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Congenital Diaphragmatic Hernia Overview.


GeneReviews® [Internet]. Seattle (WA): University of Washington, Seattle; 1993-2014.
2006 Feb 01 [updated 2010 Mar 16].



Congenital diaphragmatic hernia (CDH) is characterized by: (1) incomplete formation/muscularization of the diaphragm resulting in absence or deficiency of the diaphragm, or (2) eventration resulting in elevation of a portion of the diaphragm that is thinned as a result of incomplete muscularization. Diaphragmatic hernias include posterolateral (Bochdalek) hernias, Morgagni and other anterior hernias, and (rarely) central hernias. About 50%-60% of affected individuals have isolated CDH; the remainder have complex CDH – that is, CDH occurring with additional malformations or as part of a single gene disorder or chromosome abnormality. Infants with CDH often present in the neonatal period with severe respiratory distress; pulmonary hypoplasia is common. Presenting symptoms after infancy can be acute onset of respiratory or gastrointestinal distress or abdominal pain from chronic intestinal obstruction or pleural effusion from entrapment of the bowel in the chest.


Clinical examination of the newborn with CDH often reveals a scaphoid abdomen (since the abdominal contents can be in the thorax), diminished breath sounds ipsilateral to the side of the hernia, and displacement of the heart sounds contralateral to the hernia. A chest x-ray can confirm the diagnosis if bowel gas is visible above the diaphragm accompanied by a mediastinal shift. Congenital diaphragmatic hernia can be detected prenatally by an ultrasound examination performed during the second trimester in most affected infants.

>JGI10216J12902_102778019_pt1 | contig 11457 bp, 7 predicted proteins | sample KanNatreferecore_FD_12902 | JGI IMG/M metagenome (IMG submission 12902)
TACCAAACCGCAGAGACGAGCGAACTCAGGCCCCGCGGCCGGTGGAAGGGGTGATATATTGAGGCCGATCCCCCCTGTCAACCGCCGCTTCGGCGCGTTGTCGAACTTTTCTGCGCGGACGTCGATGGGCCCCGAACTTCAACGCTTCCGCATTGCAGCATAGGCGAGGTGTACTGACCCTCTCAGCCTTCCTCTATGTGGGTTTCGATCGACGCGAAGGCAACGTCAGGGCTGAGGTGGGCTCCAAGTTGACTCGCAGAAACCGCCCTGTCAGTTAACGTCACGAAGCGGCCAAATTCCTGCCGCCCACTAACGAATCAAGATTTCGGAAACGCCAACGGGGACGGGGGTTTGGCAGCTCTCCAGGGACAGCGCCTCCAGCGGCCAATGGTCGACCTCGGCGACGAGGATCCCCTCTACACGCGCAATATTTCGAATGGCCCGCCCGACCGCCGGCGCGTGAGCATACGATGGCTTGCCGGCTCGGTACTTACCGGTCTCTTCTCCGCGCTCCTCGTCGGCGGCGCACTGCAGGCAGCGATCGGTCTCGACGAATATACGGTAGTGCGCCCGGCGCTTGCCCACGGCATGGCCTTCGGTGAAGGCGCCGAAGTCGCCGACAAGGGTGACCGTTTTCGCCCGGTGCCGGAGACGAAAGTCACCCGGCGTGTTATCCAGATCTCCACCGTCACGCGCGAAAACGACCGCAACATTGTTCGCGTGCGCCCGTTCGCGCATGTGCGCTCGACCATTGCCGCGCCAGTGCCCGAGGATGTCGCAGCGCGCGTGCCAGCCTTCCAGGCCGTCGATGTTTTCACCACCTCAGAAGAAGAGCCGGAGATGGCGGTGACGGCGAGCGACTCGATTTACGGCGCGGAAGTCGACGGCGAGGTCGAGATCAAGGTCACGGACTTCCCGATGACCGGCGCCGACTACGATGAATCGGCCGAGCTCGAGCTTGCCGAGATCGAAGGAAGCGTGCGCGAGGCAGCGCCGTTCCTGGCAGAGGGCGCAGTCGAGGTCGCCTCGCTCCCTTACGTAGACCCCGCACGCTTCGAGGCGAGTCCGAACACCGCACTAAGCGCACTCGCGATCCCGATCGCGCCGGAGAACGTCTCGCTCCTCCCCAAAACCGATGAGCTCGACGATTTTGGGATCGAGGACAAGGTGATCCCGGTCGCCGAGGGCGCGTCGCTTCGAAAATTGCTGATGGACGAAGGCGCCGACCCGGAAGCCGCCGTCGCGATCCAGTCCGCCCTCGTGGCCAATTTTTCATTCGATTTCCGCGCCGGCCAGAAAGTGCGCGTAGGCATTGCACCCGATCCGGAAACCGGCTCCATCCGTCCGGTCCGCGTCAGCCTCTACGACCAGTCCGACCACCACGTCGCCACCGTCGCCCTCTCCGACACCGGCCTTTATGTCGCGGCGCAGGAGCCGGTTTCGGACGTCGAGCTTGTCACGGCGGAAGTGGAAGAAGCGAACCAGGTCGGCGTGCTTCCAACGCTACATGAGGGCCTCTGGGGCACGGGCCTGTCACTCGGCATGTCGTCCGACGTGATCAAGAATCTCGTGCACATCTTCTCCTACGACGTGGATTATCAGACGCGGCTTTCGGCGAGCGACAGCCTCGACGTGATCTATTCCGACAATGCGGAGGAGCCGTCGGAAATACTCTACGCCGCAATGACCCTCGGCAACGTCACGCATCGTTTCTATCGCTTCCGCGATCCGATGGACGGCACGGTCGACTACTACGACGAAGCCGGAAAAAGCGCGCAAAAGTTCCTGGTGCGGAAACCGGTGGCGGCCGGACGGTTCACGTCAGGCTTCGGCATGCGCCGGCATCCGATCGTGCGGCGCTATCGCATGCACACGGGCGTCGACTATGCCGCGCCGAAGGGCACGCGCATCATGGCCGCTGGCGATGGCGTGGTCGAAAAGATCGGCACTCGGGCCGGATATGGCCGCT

Treatment of manifestations: Newborns with CDH are intubated immediately to avoid bag-mask ventilation and inflation of the bowel that has herniated into the chest; care is taken to minimize barotraumas induced by positive pressure ventilation. Correction of hypercapnea and pre-ductal hypoxemia are focused on assuring adequate end-organ perfusion. Infants with CDH are treated with minimal sedation and pressure support modes of ventilation; some centers use high-frequency oscillatory ventilation (HFOV). Extra-corporeal membrane oxygenation (ECMO) is used in some centers for neonates with critical cardiopulmonary deterioration. The ex-utero intrapartum treatment (EXIT) procedure transitions a newborn directly onto cardiopulmonary bypass when oxygenation and ventilation by intubation and mechanical ventilation are either not expected to be possible, or are likely to exacerbate pulmonary barotrauma. Other therapies that have been introduced in the acute neonatal treatment phase for CDH include nitric oxide (NO), delay of surgical repair, and use of surfactant and perflubron. Fetal surgery has been attempted for severely affected infants but is controversial. Tracheal occlusion is being offered to high-risk fetuses in Europe and in few specialized centers in the United States. Long-term follow-up for infants with CDH is best provided at specialized centers.


CDH can occur as an isolated finding, as part of a genetic syndrome or chromosome abnormality, or as part of a complex but nonsyndromic set of findings. Kindreds representing both syndromic and nonsyndromic CDH consistent with autosomal dominant, autosomal recessive, and X-linked patterns of inheritance have been reported and some pedigrees suggest incomplete penetrance. The recurrence risk in subsequent pregnancies depends on whether the CDH is isolated, complex but nonsyndromic, or caused by a genetic syndrome or chromosome abnormality. Sibling recurrence for isolated Bochdalek hernia, the most common type of defect, is generally low (~1%-2%); however, pedigrees consistent with monogenic inheritance have been reported, albeit rarely. Prenatal diagnosis is possible by ultrasound examination, but a diaphragmatic defect may be missed. MRI is especially useful for the prenatal diagnosis of thoracic lesions that are atypical or complicated by multiple abnormalities and for assessing lung volumes.

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